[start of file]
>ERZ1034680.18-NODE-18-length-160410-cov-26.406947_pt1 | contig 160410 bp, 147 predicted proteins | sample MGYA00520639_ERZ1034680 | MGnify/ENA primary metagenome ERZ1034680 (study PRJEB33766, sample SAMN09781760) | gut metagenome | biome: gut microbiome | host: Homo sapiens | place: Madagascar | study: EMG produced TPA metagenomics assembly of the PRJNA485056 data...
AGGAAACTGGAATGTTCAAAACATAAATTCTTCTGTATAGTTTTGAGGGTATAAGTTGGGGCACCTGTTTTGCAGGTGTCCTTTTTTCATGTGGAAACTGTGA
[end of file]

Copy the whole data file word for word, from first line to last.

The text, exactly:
>ERZ1034680.18-NODE-18-length-160410-cov-26.406947_pt1 | contig 160410 bp, 147 predicted proteins | sample MGYA00520639_ERZ1034680 | MGnify/ENA primary metagenome ERZ1034680 (study PRJEB33766, sample SAMN09781760) | gut metagenome | biome: gut microbiome | host: Homo sapiens | place: Madagascar | study: EMG produced TPA metagenomics assembly of the PRJNA485056 data...
AGGAAACTGGAATGTTCAAAACATAAATTCTTCTGTATAGTTTTGAGGGTATAAGTTGGGGCACCTGTTTTGCAGGTGTCCTTTTTTCATGTGGAAACTGTGA